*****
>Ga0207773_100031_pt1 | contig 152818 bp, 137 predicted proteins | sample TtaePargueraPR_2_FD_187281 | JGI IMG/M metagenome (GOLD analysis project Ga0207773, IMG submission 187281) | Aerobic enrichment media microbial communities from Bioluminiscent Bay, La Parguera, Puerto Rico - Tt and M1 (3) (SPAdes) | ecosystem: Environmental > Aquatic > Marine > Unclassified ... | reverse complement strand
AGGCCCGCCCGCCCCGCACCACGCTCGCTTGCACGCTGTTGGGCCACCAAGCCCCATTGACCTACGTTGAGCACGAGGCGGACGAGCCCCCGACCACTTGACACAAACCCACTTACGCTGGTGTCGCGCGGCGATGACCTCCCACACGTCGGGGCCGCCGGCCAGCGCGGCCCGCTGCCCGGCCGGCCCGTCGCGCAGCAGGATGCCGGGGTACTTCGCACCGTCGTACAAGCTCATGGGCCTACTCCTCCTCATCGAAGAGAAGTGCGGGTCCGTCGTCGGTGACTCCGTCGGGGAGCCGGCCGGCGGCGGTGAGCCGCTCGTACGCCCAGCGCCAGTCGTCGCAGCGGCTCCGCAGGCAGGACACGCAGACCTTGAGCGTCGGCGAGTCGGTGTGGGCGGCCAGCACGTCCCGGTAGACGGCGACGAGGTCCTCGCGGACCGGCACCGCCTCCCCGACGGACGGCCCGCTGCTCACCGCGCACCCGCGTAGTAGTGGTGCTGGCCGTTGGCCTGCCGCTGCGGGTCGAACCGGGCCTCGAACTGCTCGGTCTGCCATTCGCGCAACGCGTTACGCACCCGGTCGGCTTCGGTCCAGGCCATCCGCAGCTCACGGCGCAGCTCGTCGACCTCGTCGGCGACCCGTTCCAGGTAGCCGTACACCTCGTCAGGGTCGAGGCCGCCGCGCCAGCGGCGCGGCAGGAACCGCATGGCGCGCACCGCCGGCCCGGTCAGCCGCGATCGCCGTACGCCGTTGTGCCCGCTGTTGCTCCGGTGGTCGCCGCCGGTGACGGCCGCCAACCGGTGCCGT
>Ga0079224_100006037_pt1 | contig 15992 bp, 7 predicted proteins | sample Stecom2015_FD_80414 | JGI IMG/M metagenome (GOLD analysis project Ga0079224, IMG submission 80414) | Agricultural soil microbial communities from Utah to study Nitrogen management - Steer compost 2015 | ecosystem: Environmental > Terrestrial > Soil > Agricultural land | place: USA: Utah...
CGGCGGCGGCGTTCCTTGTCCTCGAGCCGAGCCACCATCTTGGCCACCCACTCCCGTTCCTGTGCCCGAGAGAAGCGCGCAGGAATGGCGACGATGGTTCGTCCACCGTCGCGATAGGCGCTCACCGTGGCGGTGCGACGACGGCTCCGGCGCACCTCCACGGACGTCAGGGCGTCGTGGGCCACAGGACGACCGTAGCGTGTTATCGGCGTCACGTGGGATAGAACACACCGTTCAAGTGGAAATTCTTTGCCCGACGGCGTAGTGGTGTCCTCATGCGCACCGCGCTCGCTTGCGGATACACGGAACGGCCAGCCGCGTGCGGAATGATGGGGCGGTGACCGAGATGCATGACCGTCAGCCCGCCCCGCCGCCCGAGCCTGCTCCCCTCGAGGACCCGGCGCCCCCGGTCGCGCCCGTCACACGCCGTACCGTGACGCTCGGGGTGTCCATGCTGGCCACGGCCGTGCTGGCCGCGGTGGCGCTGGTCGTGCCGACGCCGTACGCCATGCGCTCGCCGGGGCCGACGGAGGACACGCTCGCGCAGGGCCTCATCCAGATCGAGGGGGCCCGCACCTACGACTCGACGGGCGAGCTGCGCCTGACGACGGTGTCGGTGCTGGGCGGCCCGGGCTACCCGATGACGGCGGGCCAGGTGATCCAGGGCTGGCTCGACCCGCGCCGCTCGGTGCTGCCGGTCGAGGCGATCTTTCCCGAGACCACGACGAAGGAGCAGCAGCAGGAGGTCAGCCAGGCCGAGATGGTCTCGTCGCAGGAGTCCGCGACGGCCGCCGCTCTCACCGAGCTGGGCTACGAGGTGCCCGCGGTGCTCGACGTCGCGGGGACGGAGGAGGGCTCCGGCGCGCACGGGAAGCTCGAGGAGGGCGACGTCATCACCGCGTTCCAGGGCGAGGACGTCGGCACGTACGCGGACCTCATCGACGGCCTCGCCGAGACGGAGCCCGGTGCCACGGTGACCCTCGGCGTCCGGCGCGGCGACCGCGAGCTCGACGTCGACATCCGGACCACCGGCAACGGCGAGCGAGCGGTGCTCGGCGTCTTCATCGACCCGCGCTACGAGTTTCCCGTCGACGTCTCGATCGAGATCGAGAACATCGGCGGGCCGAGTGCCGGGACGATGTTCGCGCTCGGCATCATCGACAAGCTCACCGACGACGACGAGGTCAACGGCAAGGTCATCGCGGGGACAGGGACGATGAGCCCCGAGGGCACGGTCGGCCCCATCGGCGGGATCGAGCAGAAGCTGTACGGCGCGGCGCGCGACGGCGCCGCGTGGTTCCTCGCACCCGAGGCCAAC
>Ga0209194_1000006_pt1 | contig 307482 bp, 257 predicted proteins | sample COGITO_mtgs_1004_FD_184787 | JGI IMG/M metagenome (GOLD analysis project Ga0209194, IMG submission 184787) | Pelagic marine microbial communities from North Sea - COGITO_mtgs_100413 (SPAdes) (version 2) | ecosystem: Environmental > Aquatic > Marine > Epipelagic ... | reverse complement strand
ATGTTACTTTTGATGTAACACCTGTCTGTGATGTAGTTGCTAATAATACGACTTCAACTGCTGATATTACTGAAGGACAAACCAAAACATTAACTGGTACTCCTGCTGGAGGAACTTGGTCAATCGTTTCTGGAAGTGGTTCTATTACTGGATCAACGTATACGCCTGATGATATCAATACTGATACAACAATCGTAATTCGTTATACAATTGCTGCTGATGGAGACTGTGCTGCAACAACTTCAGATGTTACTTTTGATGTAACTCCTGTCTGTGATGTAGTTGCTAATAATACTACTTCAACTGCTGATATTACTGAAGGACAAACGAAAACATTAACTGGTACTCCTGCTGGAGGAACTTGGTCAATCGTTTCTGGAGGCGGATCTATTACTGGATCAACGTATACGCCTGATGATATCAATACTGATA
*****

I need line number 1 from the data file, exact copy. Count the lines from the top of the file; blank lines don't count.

>Ga0207773_100031_pt1 | contig 152818 bp, 137 predicted proteins | sample TtaePargueraPR_2_FD_187281 | JGI IMG/M metagenome (GOLD analysis project Ga0207773, IMG submission 187281) | Aerobic enrichment media microbial communities from Bioluminiscent Bay, La Parguera, Puerto Rico - Tt and M1 (3) (SPAdes) | ecosystem: Environmental > Aquatic > Marine > Unclassified ... | reverse complement strand